Twenty Under 40 Q-and-A: Alphonse Polito of Three Sticks Productions

Alphonse Polito is a 2019 Reno-Tahoe YPN Twenty Under 40 award winner.

Alphonse Polito is a 2019 Reno-Tahoe YPN Twenty Under 40 award winner.

RENO, Nev. — In November, the Reno-Tahoe Young Professionals Network announced the winners of its annual Twenty Under 40 Awards.

We at the NNBW feel it's important for people of all ages, background and professions to have a voice about the current state of business in Northern Nevada.

With the region's economic future in mind, NNBW Reporter Kaleb M. Roedel is conducting a Q-and-A with each of the 2019 winners; interviews will be published throughout the year. Go to to learn more about Reno-Tahoe YPN. Read this week's Q-and-A below:

Q: What do you see as the top one or two biggest economic development opportunities for Northern Nevada in 2020 and beyond?

Alphonse Polito: I think the tech opportunities are enormous. I don't know too much of the inner-workings of these things, but from an outsider's perspective, I really envision the tech industry continuing to move to what we're seeing out at TRIC. It used to be people sitting in front of computers, and now it's space because data is so huge. I deal with that in my world with what we film — we shoot really high-resolution imagery. My data management is one of my hardest challenges.

And as we're growing, I think our workforce is getting stronger. And I think that opportunity for businesses to be here is really enticing. And obviously it was growing like crazy before and I'm just hopeful it continues. I love it here and I love the opportunities these new businesses are providing for everybody.

To add to that: In my industry, one of the things I love about this area is the diverse landscapes and diverse opportunities that it provides for filming. I've filmed, in one day, a lake setting and a desert setting. For me, it's amazing. We can set a movie out on the moon and go 20 miles one way or we could go 20 miles the other way and shoot some crazy horror movie in the trees. So, selfishly, I hope the film industry sees that a little bit more and starts to bring more business this way.

Q: Why is it important for younger professionals to have a seat at the table when it comes to the business community in Northern Nevada?

Polito: I think that goes with the diverse thing. For me, I've been able to meet a ton of people and learn, and more importantly, I think it's that new wave of the tech industry. I think it's important to not discourage age when it comes to economic drivers because, as young entrepreneurs and young business people, those are the people that really push each other to grow. That's how I was, at least. People I went to school with at UNR were starting to have success and I would learn from them, and I was able to teach them things.

This community is super inviting and super open to helping and I think that's what's awesome. And I think the younger generation continues to have that spirit here, and I hope that never goes away.

Q: What under-the-radar industries have the biggest opportunity for growth in Northern Nevada?

Polito: I don't know if it's under the radar or not, but I think the really, really great food and beverage industry. I travel a lot for work. I'm in big cities — New York, Boston, the Bay Area. I feel fortunate to get to try different restaurants and different places. And some of my favorite meals are still here. I think that industry has an opportunity here to just thrive, and I really hope it continues.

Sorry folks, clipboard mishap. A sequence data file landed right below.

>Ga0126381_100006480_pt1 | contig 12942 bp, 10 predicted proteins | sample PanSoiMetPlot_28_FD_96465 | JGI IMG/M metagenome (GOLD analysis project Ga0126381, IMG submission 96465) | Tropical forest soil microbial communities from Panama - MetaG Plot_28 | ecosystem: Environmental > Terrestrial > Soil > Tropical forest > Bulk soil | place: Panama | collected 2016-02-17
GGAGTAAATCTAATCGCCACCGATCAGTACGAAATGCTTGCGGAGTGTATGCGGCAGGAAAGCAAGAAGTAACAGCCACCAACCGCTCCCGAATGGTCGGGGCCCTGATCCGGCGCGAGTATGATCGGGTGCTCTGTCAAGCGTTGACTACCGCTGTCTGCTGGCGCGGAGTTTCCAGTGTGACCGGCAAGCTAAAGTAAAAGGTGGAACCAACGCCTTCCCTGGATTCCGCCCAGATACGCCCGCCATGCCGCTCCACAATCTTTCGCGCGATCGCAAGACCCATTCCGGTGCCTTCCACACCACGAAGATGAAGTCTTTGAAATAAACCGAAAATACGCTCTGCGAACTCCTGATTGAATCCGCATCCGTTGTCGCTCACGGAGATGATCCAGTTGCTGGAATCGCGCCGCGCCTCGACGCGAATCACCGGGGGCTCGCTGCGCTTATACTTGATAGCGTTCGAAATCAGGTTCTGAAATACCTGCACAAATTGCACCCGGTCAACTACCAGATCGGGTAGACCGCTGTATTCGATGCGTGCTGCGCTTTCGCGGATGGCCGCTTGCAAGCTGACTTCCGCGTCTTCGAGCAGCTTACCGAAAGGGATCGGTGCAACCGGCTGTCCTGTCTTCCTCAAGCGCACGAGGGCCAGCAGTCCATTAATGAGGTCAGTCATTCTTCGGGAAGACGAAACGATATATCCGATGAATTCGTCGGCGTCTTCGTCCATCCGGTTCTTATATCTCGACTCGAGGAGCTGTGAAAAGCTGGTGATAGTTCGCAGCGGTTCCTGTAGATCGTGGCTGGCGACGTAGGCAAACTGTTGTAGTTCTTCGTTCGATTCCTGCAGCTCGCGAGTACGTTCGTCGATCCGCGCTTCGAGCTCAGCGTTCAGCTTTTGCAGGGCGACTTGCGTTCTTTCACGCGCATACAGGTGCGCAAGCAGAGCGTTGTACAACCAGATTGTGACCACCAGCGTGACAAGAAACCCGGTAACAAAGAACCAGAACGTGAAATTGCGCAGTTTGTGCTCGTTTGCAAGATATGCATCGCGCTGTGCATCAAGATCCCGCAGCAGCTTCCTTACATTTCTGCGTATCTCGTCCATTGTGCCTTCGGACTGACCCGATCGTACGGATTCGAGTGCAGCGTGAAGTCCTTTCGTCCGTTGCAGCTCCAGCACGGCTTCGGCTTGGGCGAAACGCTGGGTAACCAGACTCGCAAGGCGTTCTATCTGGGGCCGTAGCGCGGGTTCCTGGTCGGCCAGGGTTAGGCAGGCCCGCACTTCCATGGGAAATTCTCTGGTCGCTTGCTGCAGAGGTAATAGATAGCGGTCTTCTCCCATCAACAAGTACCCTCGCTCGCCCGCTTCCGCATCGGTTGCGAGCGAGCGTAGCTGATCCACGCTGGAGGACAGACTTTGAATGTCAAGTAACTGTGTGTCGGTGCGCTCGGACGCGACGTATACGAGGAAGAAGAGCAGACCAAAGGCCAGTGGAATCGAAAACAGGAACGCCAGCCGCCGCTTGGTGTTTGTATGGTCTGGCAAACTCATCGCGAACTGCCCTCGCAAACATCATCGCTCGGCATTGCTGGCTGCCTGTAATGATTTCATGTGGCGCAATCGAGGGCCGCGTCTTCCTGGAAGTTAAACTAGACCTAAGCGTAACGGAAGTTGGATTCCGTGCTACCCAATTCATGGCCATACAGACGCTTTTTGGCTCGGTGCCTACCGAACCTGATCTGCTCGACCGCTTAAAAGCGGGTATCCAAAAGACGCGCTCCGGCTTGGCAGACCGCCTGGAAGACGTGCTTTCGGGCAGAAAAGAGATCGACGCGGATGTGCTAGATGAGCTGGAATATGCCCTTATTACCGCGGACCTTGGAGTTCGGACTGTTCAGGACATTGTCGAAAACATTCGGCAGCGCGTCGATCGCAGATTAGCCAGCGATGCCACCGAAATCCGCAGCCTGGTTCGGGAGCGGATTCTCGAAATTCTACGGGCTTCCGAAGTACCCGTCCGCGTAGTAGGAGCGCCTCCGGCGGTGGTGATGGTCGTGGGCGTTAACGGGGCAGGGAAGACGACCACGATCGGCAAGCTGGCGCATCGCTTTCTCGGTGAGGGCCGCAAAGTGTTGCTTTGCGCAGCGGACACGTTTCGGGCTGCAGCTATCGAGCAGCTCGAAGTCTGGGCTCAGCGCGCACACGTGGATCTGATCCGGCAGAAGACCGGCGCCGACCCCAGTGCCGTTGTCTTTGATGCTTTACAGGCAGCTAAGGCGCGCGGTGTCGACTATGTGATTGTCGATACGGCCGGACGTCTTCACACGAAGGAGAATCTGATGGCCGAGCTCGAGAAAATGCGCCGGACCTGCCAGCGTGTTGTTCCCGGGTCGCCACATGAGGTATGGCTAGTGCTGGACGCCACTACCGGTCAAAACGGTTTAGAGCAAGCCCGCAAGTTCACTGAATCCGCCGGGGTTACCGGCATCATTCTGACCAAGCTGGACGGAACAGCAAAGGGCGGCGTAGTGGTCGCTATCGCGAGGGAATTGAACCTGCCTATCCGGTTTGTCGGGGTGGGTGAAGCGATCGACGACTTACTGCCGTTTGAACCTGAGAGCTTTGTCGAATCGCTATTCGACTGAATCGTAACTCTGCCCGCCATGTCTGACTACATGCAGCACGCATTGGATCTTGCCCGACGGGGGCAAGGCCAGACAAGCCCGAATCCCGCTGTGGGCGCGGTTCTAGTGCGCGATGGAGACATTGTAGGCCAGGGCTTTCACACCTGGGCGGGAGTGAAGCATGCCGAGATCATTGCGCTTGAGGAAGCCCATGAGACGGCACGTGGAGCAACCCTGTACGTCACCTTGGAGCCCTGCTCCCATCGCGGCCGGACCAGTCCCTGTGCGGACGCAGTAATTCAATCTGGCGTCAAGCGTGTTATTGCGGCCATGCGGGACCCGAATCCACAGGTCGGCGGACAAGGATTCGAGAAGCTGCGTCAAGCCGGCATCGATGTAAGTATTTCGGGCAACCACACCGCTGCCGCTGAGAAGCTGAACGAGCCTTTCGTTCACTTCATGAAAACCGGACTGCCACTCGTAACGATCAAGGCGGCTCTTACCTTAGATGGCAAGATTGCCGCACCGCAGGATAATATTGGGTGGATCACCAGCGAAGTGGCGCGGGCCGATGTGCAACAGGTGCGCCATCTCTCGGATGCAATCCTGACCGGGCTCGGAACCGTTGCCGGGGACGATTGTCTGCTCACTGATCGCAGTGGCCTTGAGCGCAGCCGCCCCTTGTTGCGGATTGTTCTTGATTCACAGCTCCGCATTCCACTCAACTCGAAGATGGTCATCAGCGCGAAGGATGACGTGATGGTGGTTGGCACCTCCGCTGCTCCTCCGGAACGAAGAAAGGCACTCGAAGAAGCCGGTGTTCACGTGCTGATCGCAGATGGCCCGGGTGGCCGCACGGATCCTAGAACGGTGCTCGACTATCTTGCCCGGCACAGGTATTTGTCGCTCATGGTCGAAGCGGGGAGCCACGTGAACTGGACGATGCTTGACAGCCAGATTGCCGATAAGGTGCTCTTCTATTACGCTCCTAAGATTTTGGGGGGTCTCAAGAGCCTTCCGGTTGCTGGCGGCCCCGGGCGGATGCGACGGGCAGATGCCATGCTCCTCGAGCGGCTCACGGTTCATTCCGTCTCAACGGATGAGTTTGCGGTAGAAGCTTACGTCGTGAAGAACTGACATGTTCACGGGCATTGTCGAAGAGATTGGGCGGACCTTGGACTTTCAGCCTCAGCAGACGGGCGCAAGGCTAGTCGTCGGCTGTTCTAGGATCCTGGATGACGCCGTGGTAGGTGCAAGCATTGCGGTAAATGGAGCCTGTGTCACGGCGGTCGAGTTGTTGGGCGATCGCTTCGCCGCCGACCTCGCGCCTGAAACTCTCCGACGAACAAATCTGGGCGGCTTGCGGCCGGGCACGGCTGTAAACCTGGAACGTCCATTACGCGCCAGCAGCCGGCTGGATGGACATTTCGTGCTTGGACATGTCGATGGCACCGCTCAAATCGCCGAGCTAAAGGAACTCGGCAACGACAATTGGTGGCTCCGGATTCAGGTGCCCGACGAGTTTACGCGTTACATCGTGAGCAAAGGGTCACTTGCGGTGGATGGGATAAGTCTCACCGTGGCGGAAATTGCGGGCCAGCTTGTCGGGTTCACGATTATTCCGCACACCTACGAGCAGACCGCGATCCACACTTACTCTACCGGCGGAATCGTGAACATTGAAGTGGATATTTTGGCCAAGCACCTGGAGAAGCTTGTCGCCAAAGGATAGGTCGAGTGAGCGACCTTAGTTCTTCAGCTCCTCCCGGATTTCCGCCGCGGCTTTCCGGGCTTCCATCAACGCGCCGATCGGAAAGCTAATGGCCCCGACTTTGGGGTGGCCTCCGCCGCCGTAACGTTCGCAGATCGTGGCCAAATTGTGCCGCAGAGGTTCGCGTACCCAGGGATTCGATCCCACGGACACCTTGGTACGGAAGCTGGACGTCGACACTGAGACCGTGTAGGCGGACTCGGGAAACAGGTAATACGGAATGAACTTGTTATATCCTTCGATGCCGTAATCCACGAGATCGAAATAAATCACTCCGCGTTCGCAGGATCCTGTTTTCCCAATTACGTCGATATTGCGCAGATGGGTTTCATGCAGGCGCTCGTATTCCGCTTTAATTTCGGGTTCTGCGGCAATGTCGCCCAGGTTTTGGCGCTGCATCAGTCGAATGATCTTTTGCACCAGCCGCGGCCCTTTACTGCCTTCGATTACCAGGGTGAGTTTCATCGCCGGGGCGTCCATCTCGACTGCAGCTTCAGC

And the other one that I think could potentially grow is the arts and music and theater scene. There are a lot of people here that are talented. I get to deal with actors a lot, and some of the people here are so talented. I'm always just blown away at what we have here, and I'm hoping it continues to thrive. Arts and any culture stuff, I think this community is really welcoming to it.

Q: Where do you see the greater Reno-Sparks region in five years?

Polito: It's going to grow, we can't get away from that — the secret's out. I think that's kind of cool. Obviously, I don't want it to change too much; I want it to keep that character that it's always had. The growth's happening, I just think the next five years is how we grow with it. I think it's going to potentially turn into — and everyone says this — like an Austin. I've never been to Austin, but that's what I've heard and what I've read. With the arts and culture and food, where it's that diverse economy. What I think we have over a place like that is the tourism; we have 300-something days of sunshine; we have ski resorts; we have golf courses. I think we're really going to be this hotspot for people to want to not just visit, but also live.

Q: If you could change one thing for the better about your community, what would it be?

Polito: This feels like a bigger issue than I know how to speak to, but I've been really honored to get to work with the (Nevada) Department of Health and Human Services and dealing with opioid addiction. We've produced three documentaries about the subject matter. You get to know people, and that community of people that are struggling with homelessness, addiction, mental illness … that community of people is just brushed aside so often and I hope that we as a community can help. Continue to help, I should say, because I think there are people doing great things. That population is sometimes easy to turn a blind eye to, so we all should continue to look at them and find ways to put ourselves in their shoes a little bit. And continue to address the stigma associated with these things.

Editor's Note: The interview has been edited and condensed for clarity.


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